A specialist nurse has been awarded for her work in “transforming lives” in her career and wider community.
Macmillan lung cancer lead nurse specialist, Venencia – known as Vee – Sibanda, who is based at Wigan’s Royal Albert Edward Infirmary, was named as the Woman of Purpose 2018 at the Be It Purpose Excellence Recognition Awards.
“I am absolutely delighted that a member of our nursing staff has received such a prestigious award”
The nurse, who works at Wrightington, Wigan and Leigh NHS Foundation Trust, was presented her award at the Hilton London Canary Wharf last month.
Ms Sibanda cares for lung cancer patients and is also co-founder and treasurer of the Sickle Cell and Thalassaemia Association in Liverpool. Her passion for the association comes due to her two, now grown-up sons, being born with sickle cell anaemia.
“Many medical professionals have no knowledge of what sickle cell disease is, so I am heavily involved in service development for children with this condition at Alder Hey Children’s Hospital as well as involved in the transition period of these patients from Alder Hey to the Royal Liverpool and Broad Green Hospitals,” said Ms Sibanda.
The nurse also educates mothers, many from Northern and Central Africa, who have very little knowledge of sickle cell and teaches them about how to avoid their children getting “repeated sickle cell crisis.
In addition, Ms Sibanda works to assist parents completing forms for claiming for children’s disability living allowance and helps to write appeal letters when they are denied benefits, and occasionally accompanies them to tribunals.
To assist with the treatment of the disease and service development for children with sickle cell anaemia, the nurse also makes visits to Parirenyatwa hospital in Harare, Zimbabwe.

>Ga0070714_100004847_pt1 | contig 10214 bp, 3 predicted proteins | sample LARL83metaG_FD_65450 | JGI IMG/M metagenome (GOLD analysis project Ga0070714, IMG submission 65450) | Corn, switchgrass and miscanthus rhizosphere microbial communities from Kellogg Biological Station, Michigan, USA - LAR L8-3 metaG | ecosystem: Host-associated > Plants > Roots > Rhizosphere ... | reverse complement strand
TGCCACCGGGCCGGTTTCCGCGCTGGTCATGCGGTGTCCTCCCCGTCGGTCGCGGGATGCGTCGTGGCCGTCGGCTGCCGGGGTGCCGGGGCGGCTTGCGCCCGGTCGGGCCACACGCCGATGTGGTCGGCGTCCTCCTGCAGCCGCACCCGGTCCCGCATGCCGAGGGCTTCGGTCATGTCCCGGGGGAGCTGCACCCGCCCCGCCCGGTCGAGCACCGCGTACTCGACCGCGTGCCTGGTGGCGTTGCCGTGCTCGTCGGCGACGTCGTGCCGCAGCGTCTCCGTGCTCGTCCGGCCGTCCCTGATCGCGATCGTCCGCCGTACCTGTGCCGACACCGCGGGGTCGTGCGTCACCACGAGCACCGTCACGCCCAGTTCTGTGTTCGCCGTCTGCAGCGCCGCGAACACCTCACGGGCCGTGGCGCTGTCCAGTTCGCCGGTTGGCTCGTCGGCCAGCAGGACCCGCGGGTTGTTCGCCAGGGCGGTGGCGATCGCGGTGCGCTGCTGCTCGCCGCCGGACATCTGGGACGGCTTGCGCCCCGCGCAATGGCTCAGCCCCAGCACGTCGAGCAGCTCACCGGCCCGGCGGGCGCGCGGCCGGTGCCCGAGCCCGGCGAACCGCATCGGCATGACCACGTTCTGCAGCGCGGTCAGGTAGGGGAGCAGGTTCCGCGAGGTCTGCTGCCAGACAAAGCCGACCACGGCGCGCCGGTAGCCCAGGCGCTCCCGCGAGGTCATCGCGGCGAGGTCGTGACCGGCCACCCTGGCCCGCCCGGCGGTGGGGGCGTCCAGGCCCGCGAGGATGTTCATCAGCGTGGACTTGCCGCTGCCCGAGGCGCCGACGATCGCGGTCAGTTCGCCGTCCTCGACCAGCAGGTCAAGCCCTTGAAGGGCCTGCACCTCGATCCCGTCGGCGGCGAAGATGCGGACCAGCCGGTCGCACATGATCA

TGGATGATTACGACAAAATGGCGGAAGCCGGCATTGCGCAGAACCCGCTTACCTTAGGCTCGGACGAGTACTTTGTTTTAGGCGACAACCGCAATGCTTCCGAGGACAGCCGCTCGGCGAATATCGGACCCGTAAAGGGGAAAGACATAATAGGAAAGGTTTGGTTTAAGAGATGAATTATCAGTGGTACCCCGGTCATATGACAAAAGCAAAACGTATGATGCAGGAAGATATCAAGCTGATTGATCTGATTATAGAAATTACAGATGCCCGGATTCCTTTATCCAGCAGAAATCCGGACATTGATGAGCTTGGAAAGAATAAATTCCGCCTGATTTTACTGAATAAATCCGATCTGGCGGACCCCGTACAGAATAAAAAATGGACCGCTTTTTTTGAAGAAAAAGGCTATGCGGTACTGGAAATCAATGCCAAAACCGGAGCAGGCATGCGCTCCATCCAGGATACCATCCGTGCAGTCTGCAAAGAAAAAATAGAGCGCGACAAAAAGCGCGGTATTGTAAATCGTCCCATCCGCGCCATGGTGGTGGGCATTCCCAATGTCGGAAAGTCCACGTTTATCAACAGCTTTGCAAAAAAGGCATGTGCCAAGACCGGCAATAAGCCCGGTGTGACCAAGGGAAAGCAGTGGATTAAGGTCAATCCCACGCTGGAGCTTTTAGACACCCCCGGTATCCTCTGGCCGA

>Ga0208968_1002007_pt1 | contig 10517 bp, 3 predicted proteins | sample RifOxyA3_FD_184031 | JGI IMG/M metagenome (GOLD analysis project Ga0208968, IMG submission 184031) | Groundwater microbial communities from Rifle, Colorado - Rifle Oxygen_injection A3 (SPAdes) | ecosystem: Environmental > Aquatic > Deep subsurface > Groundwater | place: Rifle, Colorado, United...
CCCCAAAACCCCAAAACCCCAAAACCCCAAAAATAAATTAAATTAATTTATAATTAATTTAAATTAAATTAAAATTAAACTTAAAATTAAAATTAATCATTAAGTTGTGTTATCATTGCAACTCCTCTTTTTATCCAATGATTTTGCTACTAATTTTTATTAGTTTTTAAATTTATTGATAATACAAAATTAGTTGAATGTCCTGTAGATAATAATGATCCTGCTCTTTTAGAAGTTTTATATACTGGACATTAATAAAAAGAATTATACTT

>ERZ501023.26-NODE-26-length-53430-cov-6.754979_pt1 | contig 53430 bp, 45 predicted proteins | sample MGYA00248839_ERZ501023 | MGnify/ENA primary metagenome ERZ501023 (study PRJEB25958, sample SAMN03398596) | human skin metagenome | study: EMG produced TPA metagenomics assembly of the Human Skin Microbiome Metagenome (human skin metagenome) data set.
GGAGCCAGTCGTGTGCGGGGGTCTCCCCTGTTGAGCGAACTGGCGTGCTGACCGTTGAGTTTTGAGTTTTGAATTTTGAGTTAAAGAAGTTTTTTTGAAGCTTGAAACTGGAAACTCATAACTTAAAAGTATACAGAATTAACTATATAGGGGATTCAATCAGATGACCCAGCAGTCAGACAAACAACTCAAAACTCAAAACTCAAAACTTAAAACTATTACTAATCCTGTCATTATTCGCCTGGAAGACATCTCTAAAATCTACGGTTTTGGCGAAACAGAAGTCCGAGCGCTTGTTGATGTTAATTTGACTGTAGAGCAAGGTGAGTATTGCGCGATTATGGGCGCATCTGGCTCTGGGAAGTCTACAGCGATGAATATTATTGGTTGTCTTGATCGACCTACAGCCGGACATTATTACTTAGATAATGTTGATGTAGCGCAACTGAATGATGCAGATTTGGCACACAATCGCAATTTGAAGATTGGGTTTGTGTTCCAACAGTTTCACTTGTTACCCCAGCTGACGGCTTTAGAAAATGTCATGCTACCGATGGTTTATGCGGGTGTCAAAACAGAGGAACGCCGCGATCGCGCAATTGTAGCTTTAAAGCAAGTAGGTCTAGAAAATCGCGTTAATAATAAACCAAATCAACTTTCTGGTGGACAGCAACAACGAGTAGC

“The Woman of Purpose Award is given on merit of humanitarianism, philanthropy, and work within the wider community”
Pauline Law, director of nursing at Wrightington, Wigan and Leigh, is “delighted” that a member of their nursing staff has won such a prestigious award.
She said: “Being recognised as a person who transforms lives is a huge accolade which clearly demonstrates the type of person that Vee is and why we are so proud to have her working with us.”
Tee Davies, chief executive and founder of Women of Purpose who run the awards said they recognised Ms Sibanda for not only the work she does as a nurse, but also how she helps within the community.
“Vee is recognised, among many, as a person that transforms people’s lives by being a Macmillan lead lung cancer specialist nurse, dealing with all the complexities of lung cancer from diagnosis throughout the lung cancer trajectory,” added Ms Davies.
The Woman of Purpose Award is given on merit of humanitarianism, philanthropy, and work within the wider community. It celebrated people from all over the world that have pushed limits to do both purpose and humanity proud, she said.